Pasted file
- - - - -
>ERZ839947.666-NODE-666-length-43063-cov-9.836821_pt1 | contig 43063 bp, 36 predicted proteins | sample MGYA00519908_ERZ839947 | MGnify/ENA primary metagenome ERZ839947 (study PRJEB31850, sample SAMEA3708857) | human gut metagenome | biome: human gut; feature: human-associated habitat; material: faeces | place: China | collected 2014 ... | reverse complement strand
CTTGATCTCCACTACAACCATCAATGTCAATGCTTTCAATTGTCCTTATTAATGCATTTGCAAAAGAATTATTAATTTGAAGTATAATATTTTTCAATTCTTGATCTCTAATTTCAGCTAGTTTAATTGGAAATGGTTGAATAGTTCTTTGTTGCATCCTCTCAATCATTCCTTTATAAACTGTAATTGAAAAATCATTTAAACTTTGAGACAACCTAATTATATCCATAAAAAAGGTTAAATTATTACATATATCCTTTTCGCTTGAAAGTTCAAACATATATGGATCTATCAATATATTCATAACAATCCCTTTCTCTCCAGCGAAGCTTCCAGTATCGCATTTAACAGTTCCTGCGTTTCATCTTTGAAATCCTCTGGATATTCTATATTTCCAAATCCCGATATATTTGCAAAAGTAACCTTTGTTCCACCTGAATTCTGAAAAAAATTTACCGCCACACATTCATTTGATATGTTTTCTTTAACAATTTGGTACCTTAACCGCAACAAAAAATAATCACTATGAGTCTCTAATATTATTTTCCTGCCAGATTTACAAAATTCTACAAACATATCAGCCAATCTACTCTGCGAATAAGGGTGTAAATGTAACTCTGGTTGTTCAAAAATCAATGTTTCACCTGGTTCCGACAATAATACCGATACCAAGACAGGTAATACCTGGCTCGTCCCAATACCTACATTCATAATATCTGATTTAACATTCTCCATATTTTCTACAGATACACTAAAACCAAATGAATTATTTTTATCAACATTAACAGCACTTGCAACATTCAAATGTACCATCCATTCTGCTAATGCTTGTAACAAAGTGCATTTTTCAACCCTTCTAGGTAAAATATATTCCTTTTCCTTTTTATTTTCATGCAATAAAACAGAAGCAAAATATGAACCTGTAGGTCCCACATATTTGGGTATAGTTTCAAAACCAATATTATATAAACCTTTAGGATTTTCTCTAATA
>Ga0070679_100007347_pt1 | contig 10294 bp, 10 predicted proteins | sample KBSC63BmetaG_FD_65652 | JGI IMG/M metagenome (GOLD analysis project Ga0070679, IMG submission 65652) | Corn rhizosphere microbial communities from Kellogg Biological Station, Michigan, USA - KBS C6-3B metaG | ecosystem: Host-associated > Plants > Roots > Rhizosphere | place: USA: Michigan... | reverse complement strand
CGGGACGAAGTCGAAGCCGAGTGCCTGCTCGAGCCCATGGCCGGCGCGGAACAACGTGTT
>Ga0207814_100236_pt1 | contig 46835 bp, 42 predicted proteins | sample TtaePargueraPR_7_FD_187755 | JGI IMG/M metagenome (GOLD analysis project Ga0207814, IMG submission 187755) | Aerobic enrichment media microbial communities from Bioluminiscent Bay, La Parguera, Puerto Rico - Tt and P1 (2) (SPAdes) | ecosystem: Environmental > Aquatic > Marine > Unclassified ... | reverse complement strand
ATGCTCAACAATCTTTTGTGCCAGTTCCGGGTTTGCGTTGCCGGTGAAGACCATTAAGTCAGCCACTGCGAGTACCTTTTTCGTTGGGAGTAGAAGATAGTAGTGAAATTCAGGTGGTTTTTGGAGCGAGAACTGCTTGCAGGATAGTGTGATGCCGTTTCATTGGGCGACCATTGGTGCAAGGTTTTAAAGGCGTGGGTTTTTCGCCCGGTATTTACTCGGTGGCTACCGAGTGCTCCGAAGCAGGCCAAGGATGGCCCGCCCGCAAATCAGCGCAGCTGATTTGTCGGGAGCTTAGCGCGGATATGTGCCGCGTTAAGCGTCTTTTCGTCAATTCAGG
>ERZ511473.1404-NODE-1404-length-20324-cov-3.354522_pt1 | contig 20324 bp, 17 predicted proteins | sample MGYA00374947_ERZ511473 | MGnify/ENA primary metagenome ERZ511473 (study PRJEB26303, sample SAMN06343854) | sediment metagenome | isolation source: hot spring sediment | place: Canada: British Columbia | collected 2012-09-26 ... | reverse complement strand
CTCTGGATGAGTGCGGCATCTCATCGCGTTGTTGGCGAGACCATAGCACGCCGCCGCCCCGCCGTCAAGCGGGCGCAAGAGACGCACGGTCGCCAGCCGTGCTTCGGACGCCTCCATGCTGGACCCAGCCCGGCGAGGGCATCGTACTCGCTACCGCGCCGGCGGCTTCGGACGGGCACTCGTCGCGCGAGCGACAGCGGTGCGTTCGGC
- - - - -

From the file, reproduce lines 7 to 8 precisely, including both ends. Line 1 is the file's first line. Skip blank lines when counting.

>ERZ511473.1404-NODE-1404-length-20324-cov-3.354522_pt1 | contig 20324 bp, 17 predicted proteins | sample MGYA00374947_ERZ511473 | MGnify/ENA primary metagenome ERZ511473 (study PRJEB26303, sample SAMN06343854) | sediment metagenome | isolation source: hot spring sediment | place: Canada: British Columbia | collected 2012-09-26 ... | reverse complement strand
CTCTGGATGAGTGCGGCATCTCATCGCGTTGTTGGCGAGACCATAGCACGCCGCCGCCCCGCCGTCAAGCGGGCGCAAGAGACGCACGGTCGCCAGCCGTGCTTCGGACGCCTCCATGCTGGACCCAGCCCGGCGAGGGCATCGTACTCGCTACCGCGCCGGCGGCTTCGGACGGGCACTCGTCGCGCGAGCGACAGCGGTGCGTTCGGC